Sunday, June 19, 2011

The Red Menace, 6/18/05 - 6/18/11

Red lurking in the rose garden a month ago.

Just yesterday I wished her a happy birthday in this space. I knew she was contrary, but this just takes the cake.

I found her stiffer than Richard Nixon in the hutch this morning. After the others had happily jumped over the carcass on their way to the feeder, a quick inspection showed the probable cause: she almost certainly had been egg-bound. If she had shown any signs before the ultimate one, we probably would have been able to get her through the problem, as we had with others before, but she didn't.

Condolences are not necessary. This was one mean chicken, also given to occasional episodes of gender confusion. Were we serious farmers, not dilettantes, she would have been Sunday dinner long ago.

Her most frequent victim in either mean or gender-confused mode was poor little Sugar, a meek and sweet-natured Araucana. When both of them were a few months old, Red lost a toe during a run-in with a wire fence. We put her in a cage in the potting shed for recuperation, a place where she couldn't get her bandage dirty or lose it. For company, we put Sugar in there with her until it became evident that Red was beating up the smaller bird. After recuperation, Red always had a thing for her former cellmate -- never quite enough for us to put a permanent end to things or even to separate them at night, but frequently causing "oh, jeez, Red, cut it out" moments.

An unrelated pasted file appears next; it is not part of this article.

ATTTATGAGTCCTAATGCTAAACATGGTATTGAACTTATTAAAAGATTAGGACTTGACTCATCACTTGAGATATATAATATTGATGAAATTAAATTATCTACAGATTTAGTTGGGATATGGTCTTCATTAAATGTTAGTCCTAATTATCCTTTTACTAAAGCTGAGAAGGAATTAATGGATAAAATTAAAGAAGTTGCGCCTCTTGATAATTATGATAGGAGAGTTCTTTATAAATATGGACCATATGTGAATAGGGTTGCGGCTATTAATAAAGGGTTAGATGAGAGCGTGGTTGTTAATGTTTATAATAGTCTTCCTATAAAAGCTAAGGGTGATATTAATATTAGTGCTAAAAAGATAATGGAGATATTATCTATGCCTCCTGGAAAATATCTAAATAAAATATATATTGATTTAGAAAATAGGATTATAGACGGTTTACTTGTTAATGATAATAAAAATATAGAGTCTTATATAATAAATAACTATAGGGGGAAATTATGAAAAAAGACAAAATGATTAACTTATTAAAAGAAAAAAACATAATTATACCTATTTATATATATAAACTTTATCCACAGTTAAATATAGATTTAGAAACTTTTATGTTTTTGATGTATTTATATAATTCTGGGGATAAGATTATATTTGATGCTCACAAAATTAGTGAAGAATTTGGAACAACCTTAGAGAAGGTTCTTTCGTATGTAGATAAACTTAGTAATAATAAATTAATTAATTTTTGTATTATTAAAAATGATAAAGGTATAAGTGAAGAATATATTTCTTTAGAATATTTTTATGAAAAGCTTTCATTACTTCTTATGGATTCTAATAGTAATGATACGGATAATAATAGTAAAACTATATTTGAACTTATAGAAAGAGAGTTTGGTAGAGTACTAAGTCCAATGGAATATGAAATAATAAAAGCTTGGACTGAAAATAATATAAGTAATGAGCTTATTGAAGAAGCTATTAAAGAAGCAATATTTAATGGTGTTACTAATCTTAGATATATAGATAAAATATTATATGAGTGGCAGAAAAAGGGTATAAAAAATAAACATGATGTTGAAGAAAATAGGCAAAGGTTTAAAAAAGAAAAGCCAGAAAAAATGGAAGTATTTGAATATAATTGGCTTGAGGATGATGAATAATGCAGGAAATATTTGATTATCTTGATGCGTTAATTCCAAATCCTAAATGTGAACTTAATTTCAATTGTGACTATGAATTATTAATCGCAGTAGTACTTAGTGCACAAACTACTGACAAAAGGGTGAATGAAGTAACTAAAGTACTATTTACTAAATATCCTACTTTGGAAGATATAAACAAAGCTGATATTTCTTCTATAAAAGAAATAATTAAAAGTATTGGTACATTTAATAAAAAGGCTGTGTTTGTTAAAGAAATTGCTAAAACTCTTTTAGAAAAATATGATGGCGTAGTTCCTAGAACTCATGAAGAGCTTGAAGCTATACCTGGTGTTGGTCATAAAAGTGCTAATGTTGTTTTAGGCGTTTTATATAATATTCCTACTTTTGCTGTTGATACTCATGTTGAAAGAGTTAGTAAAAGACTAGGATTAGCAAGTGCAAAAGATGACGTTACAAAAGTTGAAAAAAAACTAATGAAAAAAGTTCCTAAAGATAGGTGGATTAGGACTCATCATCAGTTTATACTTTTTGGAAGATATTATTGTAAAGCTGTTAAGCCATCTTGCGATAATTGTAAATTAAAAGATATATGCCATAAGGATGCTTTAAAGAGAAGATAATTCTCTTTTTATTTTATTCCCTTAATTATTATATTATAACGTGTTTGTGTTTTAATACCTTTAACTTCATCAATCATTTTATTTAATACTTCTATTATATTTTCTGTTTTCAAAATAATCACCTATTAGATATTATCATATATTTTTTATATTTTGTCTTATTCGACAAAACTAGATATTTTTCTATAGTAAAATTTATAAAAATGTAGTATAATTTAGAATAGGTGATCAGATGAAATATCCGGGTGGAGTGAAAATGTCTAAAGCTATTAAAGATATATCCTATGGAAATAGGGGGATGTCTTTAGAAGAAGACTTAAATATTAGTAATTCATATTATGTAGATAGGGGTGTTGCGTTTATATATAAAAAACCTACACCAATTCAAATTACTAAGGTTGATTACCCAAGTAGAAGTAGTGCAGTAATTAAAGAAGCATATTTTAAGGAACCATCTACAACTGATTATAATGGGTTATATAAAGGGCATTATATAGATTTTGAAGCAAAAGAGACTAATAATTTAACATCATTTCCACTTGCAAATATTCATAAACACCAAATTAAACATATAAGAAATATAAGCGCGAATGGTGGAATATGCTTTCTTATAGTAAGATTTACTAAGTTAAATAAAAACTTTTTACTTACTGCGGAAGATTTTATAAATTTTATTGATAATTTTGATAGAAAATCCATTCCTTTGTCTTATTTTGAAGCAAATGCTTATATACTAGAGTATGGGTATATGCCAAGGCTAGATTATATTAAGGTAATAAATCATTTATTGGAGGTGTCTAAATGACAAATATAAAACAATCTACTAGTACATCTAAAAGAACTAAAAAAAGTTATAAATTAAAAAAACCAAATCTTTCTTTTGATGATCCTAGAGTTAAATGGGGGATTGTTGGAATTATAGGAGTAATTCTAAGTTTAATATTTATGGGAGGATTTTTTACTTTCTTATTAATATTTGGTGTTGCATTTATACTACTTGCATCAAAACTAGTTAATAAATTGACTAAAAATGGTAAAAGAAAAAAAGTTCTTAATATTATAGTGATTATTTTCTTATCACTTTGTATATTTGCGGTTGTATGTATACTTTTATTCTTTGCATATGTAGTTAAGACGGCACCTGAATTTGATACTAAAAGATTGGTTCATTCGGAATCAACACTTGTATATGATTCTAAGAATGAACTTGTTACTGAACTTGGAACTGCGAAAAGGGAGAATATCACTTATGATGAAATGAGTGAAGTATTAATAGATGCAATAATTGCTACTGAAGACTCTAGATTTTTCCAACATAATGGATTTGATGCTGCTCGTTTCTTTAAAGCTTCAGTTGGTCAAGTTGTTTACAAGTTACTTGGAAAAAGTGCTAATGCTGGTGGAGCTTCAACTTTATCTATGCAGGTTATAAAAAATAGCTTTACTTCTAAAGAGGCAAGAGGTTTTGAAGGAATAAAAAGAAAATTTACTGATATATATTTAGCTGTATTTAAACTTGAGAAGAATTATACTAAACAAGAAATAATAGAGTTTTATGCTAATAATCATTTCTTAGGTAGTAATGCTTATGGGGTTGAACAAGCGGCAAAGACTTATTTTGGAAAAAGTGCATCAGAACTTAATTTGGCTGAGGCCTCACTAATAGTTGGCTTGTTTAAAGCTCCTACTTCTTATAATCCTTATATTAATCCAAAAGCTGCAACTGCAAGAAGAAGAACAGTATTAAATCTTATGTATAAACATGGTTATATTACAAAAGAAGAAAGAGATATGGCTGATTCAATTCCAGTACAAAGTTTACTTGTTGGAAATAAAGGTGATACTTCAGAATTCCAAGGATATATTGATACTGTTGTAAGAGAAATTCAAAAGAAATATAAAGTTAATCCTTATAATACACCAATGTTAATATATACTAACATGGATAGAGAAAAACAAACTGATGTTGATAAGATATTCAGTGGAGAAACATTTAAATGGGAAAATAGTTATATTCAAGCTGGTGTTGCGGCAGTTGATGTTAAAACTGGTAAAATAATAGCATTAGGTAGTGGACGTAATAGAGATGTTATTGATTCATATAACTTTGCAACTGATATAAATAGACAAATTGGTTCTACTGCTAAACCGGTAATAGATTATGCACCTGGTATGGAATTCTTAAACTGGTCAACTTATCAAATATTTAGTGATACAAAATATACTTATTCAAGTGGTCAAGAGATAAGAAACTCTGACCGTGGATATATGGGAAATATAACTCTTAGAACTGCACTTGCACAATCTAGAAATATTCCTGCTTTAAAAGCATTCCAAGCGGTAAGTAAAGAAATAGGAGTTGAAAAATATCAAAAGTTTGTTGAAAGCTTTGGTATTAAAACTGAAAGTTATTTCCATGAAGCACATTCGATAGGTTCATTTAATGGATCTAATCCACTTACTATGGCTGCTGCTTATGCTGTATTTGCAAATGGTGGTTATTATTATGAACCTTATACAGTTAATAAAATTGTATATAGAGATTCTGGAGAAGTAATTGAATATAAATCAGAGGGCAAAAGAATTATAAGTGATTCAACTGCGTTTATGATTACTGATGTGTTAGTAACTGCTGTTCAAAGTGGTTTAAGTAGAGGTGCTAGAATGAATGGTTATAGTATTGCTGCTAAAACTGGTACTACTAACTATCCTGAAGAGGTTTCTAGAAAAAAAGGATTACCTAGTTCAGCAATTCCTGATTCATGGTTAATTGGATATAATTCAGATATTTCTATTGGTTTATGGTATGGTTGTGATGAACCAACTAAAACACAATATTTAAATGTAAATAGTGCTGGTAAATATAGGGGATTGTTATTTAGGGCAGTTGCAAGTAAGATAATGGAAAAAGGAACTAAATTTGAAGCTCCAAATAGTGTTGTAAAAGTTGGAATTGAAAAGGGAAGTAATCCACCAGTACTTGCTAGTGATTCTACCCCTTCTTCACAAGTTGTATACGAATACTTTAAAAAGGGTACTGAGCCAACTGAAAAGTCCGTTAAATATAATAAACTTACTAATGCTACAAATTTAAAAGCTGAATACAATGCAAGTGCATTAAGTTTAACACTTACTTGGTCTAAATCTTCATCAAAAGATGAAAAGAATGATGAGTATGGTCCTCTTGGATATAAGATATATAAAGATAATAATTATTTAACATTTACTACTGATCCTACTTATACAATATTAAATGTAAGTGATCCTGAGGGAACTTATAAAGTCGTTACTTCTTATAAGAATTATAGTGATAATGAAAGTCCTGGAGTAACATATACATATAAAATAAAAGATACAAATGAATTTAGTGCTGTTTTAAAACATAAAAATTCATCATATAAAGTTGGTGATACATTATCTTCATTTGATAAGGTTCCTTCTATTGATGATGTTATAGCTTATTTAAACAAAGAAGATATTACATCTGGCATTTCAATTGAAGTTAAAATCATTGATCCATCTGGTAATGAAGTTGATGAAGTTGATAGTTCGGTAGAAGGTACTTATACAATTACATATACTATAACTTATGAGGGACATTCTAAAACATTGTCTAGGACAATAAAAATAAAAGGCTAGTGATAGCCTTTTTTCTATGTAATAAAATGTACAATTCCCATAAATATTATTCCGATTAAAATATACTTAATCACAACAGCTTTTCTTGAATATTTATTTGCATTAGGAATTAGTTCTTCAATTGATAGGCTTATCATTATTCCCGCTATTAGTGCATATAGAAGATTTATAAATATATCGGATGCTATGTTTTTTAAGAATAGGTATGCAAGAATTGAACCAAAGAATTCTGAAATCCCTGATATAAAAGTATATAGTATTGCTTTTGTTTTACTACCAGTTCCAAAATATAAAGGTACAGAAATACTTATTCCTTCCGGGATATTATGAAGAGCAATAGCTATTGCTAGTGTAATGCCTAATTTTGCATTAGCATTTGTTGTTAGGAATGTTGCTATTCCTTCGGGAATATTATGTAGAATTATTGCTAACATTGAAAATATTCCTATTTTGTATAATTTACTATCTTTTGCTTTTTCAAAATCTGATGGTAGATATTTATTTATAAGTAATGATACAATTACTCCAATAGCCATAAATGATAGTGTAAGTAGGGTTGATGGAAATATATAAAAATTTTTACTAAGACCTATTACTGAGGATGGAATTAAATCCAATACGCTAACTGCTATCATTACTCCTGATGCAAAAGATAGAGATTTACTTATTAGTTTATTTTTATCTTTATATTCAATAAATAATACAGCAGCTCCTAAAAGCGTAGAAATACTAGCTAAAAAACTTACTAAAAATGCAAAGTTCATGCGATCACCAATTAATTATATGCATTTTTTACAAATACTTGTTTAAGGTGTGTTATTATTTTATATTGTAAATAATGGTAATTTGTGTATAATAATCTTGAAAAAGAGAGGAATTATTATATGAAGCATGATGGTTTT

Sugar's a beautiful bird when she has all of her feathers. At least now we can count on that being her standard condition.



Xtreme English said...

"Egg-bound"? Lordy. It's hell to be female, even if you are just a chicken.

We had a nasty chicken too: Snowball. He was a rooster, and I doubt gender ever entered into his thoughts. He loved NOBODY. Phoebe and Alice, the two hens we bought to keep him company, as it were, to improve his disposition spent their entire lives hiding from him.

Adam said...

Ummm, not sure I like this trend. I'll call you tomorrow (later today actually) to return the birfday wishes. I certainly HOPE I'll be calling you tomorrow anyway.

>"If you have a more pragmatic view of your flock, an egg-bound chicken is an excellent candidate for humane slaughter and the stew pot".

Mmmmmmm, stew.

ronnie said...

Well, given all the context, I admit I am in the (too rare) condition of being... speechless.